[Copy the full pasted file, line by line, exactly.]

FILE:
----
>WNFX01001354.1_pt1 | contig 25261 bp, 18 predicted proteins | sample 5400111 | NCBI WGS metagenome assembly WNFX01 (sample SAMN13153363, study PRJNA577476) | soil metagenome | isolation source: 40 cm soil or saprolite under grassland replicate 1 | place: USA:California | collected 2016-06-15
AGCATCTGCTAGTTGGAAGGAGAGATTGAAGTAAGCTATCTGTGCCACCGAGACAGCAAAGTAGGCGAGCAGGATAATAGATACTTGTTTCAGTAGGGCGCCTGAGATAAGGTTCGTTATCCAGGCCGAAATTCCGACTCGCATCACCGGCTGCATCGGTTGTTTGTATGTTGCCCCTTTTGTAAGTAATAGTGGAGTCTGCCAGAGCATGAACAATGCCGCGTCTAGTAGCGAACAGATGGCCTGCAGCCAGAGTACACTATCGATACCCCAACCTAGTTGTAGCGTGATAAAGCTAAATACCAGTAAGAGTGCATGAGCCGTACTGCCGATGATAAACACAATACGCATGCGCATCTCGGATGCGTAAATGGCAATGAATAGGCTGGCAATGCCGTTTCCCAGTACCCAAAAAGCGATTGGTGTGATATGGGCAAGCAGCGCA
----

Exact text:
>WNFX01001354.1_pt1 | contig 25261 bp, 18 predicted proteins | sample 5400111 | NCBI WGS metagenome assembly WNFX01 (sample SAMN13153363, study PRJNA577476) | soil metagenome | isolation source: 40 cm soil or saprolite under grassland replicate 1 | place: USA:California | collected 2016-06-15
AGCATCTGCTAGTTGGAAGGAGAGATTGAAGTAAGCTATCTGTGCCACCGAGACAGCAAAGTAGGCGAGCAGGATAATAGATACTTGTTTCAGTAGGGCGCCTGAGATAAGGTTCGTTATCCAGGCCGAAATTCCGACTCGCATCACCGGCTGCATCGGTTGTTTGTATGTTGCCCCTTTTGTAAGTAATAGTGGAGTCTGCCAGAGCATGAACAATGCCGCGTCTAGTAGCGAACAGATGGCCTGCAGCCAGAGTACACTATCGATACCCCAACCTAGTTGTAGCGTGATAAAGCTAAATACCAGTAAGAGTGCATGAGCCGTACTGCCGATGATAAACACAATACGCATGCGCATCTCGGATGCGTAAATGGCAATGAATAGGCTGGCAATGCCGTTTCCCAGTACCCAAAAAGCGATTGGTGTGATATGGGCAAGCAGCGCA